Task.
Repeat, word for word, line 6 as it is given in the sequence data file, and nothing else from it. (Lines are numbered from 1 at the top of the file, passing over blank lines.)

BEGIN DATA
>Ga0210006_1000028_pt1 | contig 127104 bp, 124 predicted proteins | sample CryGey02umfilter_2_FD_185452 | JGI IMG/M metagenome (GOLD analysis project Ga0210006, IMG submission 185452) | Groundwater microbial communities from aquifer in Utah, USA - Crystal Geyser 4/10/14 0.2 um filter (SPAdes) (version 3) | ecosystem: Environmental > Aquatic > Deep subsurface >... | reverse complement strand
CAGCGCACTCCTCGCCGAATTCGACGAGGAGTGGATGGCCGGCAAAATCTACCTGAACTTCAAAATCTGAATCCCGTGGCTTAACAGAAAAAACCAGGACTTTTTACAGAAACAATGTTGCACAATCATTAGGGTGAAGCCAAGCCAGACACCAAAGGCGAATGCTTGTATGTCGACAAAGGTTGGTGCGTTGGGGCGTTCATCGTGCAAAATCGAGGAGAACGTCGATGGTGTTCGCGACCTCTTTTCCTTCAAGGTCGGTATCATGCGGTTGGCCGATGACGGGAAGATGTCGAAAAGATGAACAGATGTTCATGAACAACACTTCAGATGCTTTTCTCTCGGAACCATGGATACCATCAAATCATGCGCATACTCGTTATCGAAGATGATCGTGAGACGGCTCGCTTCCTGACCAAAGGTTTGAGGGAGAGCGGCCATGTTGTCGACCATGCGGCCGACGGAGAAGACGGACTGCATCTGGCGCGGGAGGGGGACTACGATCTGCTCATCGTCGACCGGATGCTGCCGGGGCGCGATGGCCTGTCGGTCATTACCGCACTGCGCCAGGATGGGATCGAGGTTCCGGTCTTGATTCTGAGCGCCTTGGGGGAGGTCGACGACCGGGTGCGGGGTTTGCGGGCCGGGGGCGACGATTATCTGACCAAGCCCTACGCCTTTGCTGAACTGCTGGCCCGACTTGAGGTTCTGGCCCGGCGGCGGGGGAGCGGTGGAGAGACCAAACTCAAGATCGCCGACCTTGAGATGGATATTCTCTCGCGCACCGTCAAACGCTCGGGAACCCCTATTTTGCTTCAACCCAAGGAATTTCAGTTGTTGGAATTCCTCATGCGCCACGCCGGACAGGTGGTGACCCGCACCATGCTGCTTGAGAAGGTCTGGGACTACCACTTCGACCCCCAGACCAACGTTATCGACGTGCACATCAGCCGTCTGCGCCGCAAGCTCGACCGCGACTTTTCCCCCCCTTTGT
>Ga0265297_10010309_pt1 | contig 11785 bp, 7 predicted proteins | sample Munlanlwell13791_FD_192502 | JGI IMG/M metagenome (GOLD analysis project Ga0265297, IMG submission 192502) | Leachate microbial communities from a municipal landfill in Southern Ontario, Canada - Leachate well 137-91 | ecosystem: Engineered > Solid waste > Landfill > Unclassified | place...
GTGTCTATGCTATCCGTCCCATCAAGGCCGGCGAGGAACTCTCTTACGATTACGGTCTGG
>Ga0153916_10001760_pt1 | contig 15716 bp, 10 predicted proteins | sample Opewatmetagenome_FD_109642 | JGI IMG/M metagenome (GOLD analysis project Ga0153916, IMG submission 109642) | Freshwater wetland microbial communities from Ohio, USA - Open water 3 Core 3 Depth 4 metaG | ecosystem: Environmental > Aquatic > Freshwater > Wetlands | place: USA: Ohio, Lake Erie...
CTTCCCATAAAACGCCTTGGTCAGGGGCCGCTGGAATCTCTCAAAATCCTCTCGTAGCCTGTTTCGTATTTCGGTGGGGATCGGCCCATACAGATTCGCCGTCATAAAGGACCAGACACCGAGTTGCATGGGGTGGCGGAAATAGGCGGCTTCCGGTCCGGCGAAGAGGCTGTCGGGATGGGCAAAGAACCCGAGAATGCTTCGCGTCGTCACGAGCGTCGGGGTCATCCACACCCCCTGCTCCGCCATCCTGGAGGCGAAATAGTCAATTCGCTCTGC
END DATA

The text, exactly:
CTTCCCATAAAACGCCTTGGTCAGGGGCCGCTGGAATCTCTCAAAATCCTCTCGTAGCCTGTTTCGTATTTCGGTGGGGATCGGCCCATACAGATTCGCCGTCATAAAGGACCAGACACCGAGTTGCATGGGGTGGCGGAAATAGGCGGCTTCCGGTCCGGCGAAGAGGCTGTCGGGATGGGCAAAGAACCCGAGAATGCTTCGCGTCGTCACGAGCGTCGGGGTCATCCACACCCCCTGCTCCGCCATCCTGGAGGCGAAATAGTCAATTCGCTCTGC